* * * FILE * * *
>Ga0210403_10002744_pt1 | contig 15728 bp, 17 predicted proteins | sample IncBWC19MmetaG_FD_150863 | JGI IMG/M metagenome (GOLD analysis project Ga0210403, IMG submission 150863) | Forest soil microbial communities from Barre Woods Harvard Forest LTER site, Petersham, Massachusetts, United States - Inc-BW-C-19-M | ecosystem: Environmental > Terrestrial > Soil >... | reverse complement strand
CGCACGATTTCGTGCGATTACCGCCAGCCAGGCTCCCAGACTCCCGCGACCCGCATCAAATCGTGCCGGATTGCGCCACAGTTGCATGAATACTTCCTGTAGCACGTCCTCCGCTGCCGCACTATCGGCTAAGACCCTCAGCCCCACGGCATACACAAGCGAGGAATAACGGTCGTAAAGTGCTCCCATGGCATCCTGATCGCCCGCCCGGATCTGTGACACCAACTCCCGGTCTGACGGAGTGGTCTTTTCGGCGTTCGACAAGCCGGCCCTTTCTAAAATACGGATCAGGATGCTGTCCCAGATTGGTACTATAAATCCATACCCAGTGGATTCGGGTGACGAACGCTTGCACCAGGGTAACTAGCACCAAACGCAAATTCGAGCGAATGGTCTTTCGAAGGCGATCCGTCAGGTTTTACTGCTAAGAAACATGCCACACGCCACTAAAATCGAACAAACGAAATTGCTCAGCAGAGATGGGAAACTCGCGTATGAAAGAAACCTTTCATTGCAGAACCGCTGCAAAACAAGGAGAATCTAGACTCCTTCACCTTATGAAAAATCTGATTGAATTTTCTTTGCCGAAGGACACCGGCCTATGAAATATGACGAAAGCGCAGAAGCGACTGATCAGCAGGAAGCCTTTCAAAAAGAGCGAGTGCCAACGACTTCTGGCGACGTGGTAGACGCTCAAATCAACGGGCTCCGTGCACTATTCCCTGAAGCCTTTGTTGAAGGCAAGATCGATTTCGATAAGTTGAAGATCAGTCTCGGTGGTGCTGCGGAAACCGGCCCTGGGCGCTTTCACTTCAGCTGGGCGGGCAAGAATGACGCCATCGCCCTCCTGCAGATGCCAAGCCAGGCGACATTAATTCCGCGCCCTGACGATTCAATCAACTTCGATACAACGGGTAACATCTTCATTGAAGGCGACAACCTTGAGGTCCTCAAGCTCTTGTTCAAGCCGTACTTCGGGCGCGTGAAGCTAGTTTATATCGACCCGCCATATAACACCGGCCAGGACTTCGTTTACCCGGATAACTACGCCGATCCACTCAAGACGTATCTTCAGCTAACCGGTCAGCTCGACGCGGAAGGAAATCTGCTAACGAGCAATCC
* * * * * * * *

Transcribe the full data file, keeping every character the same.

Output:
>Ga0210403_10002744_pt1 | contig 15728 bp, 17 predicted proteins | sample IncBWC19MmetaG_FD_150863 | JGI IMG/M metagenome (GOLD analysis project Ga0210403, IMG submission 150863) | Forest soil microbial communities from Barre Woods Harvard Forest LTER site, Petersham, Massachusetts, United States - Inc-BW-C-19-M | ecosystem: Environmental > Terrestrial > Soil >... | reverse complement strand
CGCACGATTTCGTGCGATTACCGCCAGCCAGGCTCCCAGACTCCCGCGACCCGCATCAAATCGTGCCGGATTGCGCCACAGTTGCATGAATACTTCCTGTAGCACGTCCTCCGCTGCCGCACTATCGGCTAAGACCCTCAGCCCCACGGCATACACAAGCGAGGAATAACGGTCGTAAAGTGCTCCCATGGCATCCTGATCGCCCGCCCGGATCTGTGACACCAACTCCCGGTCTGACGGAGTGGTCTTTTCGGCGTTCGACAAGCCGGCCCTTTCTAAAATACGGATCAGGATGCTGTCCCAGATTGGTACTATAAATCCATACCCAGTGGATTCGGGTGACGAACGCTTGCACCAGGGTAACTAGCACCAAACGCAAATTCGAGCGAATGGTCTTTCGAAGGCGATCCGTCAGGTTTTACTGCTAAGAAACATGCCACACGCCACTAAAATCGAACAAACGAAATTGCTCAGCAGAGATGGGAAACTCGCGTATGAAAGAAACCTTTCATTGCAGAACCGCTGCAAAACAAGGAGAATCTAGACTCCTTCACCTTATGAAAAATCTGATTGAATTTTCTTTGCCGAAGGACACCGGCCTATGAAATATGACGAAAGCGCAGAAGCGACTGATCAGCAGGAAGCCTTTCAAAAAGAGCGAGTGCCAACGACTTCTGGCGACGTGGTAGACGCTCAAATCAACGGGCTCCGTGCACTATTCCCTGAAGCCTTTGTTGAAGGCAAGATCGATTTCGATAAGTTGAAGATCAGTCTCGGTGGTGCTGCGGAAACCGGCCCTGGGCGCTTTCACTTCAGCTGGGCGGGCAAGAATGACGCCATCGCCCTCCTGCAGATGCCAAGCCAGGCGACATTAATTCCGCGCCCTGACGATTCAATCAACTTCGATACAACGGGTAACATCTTCATTGAAGGCGACAACCTTGAGGTCCTCAAGCTCTTGTTCAAGCCGTACTTCGGGCGCGTGAAGCTAGTTTATATCGACCCGCCATATAACACCGGCCAGGACTTCGTTTACCCGGATAACTACGCCGATCCACTCAAGACGTATCTTCAGCTAACCGGTCAGCTCGACGCGGAAGGAAATCTGCTAACGAGCAATCC